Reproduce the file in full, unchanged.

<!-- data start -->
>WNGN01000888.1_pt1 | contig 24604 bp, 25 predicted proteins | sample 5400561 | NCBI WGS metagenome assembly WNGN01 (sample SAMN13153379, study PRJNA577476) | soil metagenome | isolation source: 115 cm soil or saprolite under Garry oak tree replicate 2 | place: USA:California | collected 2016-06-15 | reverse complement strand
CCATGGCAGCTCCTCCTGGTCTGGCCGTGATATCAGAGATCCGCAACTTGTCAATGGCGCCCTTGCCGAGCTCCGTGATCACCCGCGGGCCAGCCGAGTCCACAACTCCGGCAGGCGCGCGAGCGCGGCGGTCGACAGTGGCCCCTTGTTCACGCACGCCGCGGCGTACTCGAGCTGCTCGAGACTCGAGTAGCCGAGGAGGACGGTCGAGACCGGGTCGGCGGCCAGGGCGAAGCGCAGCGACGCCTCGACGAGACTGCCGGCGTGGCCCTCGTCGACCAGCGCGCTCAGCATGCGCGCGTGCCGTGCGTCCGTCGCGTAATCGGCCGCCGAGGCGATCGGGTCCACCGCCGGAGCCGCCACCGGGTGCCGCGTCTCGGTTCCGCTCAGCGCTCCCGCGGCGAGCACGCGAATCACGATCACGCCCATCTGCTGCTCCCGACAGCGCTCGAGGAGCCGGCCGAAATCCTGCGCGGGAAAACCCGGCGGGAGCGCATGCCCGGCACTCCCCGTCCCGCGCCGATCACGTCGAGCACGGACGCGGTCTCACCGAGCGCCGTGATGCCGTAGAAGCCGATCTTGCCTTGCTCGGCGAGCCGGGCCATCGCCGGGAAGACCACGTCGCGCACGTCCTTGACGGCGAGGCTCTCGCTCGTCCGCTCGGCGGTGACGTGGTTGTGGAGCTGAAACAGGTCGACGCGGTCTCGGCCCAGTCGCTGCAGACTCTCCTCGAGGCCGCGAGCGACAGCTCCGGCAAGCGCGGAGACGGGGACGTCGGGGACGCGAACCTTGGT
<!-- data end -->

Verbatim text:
>WNGN01000888.1_pt1 | contig 24604 bp, 25 predicted proteins | sample 5400561 | NCBI WGS metagenome assembly WNGN01 (sample SAMN13153379, study PRJNA577476) | soil metagenome | isolation source: 115 cm soil or saprolite under Garry oak tree replicate 2 | place: USA:California | collected 2016-06-15 | reverse complement strand
CCATGGCAGCTCCTCCTGGTCTGGCCGTGATATCAGAGATCCGCAACTTGTCAATGGCGCCCTTGCCGAGCTCCGTGATCACCCGCGGGCCAGCCGAGTCCACAACTCCGGCAGGCGCGCGAGCGCGGCGGTCGACAGTGGCCCCTTGTTCACGCACGCCGCGGCGTACTCGAGCTGCTCGAGACTCGAGTAGCCGAGGAGGACGGTCGAGACCGGGTCGGCGGCCAGGGCGAAGCGCAGCGACGCCTCGACGAGACTGCCGGCGTGGCCCTCGTCGACCAGCGCGCTCAGCATGCGCGCGTGCCGTGCGTCCGTCGCGTAATCGGCCGCCGAGGCGATCGGGTCCACCGCCGGAGCCGCCACCGGGTGCCGCGTCTCGGTTCCGCTCAGCGCTCCCGCGGCGAGCACGCGAATCACGATCACGCCCATCTGCTGCTCCCGACAGCGCTCGAGGAGCCGGCCGAAATCCTGCGCGGGAAAACCCGGCGGGAGCGCATGCCCGGCACTCCCCGTCCCGCGCCGATCACGTCGAGCACGGACGCGGTCTCACCGAGCGCCGTGATGCCGTAGAAGCCGATCTTGCCTTGCTCGGCGAGCCGGGCCATCGCCGGGAAGACCACGTCGCGCACGTCCTTGACGGCGAGGCTCTCGCTCGTCCGCTCGGCGGTGACGTGGTTGTGGAGCTGAAACAGGTCGACGCGGTCTCGGCCCAGTCGCTGCAGACTCTCCTCGAGGCCGCGAGCGACAGCTCCGGCAAGCGCGGAGACGGGGACGTCGGGGACGCGAACCTTGGT